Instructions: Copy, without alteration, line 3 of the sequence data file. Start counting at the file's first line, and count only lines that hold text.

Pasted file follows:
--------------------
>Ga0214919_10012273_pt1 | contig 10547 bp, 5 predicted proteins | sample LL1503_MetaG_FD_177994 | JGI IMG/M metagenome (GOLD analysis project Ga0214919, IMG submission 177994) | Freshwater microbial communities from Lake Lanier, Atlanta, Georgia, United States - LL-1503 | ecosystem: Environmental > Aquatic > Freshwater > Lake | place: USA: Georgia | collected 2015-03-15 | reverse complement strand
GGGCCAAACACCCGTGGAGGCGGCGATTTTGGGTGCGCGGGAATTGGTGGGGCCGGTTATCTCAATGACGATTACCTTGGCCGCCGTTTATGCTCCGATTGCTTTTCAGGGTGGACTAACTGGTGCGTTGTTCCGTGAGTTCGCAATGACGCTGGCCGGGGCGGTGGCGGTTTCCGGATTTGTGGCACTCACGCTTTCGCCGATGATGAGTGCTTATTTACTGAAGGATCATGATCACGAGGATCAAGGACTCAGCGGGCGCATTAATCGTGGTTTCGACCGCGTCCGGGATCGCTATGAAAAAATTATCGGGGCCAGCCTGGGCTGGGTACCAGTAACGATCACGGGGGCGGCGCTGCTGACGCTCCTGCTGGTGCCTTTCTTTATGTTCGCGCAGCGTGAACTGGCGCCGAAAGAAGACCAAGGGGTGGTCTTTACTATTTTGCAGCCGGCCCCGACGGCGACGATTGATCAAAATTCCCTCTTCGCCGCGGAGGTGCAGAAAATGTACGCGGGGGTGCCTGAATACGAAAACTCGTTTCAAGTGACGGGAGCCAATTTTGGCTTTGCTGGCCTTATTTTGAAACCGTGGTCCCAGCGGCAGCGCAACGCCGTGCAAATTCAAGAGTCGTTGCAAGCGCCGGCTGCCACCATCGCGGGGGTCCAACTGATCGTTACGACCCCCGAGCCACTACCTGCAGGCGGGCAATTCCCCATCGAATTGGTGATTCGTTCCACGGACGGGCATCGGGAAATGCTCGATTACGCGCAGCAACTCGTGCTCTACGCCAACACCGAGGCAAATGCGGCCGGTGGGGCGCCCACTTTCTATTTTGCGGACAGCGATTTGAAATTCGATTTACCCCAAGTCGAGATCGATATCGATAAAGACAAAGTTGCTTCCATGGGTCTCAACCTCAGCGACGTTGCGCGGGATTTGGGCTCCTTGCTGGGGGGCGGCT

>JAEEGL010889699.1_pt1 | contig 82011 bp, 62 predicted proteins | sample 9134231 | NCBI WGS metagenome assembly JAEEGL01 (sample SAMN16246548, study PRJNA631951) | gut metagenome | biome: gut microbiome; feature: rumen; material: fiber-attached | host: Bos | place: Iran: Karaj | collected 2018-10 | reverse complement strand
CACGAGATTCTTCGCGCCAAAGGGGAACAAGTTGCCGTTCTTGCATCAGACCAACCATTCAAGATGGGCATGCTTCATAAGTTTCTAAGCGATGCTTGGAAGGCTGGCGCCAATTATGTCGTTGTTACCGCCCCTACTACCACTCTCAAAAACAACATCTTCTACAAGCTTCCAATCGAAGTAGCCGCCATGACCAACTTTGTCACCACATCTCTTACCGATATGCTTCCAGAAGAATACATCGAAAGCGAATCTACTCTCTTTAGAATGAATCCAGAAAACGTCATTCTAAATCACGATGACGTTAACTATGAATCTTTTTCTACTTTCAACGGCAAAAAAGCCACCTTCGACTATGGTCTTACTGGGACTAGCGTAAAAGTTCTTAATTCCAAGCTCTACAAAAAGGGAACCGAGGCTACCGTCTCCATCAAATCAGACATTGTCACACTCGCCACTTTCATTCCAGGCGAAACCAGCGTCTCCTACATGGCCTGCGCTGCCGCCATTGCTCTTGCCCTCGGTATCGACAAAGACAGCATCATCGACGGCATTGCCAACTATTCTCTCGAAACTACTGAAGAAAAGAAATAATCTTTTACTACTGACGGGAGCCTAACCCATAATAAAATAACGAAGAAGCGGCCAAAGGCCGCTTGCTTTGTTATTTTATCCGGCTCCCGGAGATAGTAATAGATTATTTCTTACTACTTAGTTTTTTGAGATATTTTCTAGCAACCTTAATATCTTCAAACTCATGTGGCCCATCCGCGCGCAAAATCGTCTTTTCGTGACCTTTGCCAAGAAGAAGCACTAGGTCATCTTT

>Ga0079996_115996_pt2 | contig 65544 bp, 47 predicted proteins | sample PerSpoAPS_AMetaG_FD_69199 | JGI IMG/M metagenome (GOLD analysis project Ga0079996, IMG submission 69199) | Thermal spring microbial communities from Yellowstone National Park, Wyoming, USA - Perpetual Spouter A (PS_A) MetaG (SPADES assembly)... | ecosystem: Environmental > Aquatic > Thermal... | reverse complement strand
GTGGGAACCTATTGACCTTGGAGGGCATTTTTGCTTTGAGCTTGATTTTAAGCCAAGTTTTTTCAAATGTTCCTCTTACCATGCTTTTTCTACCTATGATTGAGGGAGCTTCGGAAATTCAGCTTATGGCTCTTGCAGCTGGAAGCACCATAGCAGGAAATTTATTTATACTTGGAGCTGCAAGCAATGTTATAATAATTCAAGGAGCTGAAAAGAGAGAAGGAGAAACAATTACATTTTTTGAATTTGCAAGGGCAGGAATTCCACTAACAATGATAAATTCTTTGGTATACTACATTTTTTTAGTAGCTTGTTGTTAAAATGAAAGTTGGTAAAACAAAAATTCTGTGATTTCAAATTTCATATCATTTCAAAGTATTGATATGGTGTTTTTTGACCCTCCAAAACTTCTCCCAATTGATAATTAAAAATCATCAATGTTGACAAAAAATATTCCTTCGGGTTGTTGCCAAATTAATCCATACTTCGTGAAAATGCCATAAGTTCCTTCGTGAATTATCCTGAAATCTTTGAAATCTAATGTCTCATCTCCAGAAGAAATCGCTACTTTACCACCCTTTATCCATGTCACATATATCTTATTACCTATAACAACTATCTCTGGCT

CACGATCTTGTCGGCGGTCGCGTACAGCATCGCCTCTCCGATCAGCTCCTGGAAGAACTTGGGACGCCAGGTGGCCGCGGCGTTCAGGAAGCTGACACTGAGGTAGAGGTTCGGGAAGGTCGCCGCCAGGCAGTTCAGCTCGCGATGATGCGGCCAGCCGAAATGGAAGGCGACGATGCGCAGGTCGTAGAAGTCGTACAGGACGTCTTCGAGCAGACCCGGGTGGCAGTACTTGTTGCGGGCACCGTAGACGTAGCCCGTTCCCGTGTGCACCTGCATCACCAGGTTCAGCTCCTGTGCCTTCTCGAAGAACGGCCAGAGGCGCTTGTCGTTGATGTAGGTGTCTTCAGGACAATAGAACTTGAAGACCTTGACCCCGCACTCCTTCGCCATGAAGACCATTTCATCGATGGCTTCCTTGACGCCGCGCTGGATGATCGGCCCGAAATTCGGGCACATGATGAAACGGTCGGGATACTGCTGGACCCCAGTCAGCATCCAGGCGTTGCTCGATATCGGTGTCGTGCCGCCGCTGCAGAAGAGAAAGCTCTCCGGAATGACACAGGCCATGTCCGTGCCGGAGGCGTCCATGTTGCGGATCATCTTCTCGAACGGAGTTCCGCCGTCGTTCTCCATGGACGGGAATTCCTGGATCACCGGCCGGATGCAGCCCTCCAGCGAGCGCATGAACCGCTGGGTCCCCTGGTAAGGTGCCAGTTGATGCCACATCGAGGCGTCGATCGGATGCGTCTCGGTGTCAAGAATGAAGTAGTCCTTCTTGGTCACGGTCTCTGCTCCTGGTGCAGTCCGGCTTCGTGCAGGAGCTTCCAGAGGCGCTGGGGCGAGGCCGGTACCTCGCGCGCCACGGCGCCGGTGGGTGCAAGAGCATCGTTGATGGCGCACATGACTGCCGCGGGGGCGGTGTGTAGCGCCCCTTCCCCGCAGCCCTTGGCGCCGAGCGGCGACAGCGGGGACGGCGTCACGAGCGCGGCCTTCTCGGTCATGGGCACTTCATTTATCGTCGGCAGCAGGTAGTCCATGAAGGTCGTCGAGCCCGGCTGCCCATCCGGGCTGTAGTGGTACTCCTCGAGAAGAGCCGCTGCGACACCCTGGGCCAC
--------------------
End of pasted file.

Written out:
>JAEEGL010889699.1_pt1 | contig 82011 bp, 62 predicted proteins | sample 9134231 | NCBI WGS metagenome assembly JAEEGL01 (sample SAMN16246548, study PRJNA631951) | gut metagenome | biome: gut microbiome; feature: rumen; material: fiber-attached | host: Bos | place: Iran: Karaj | collected 2018-10 | reverse complement strand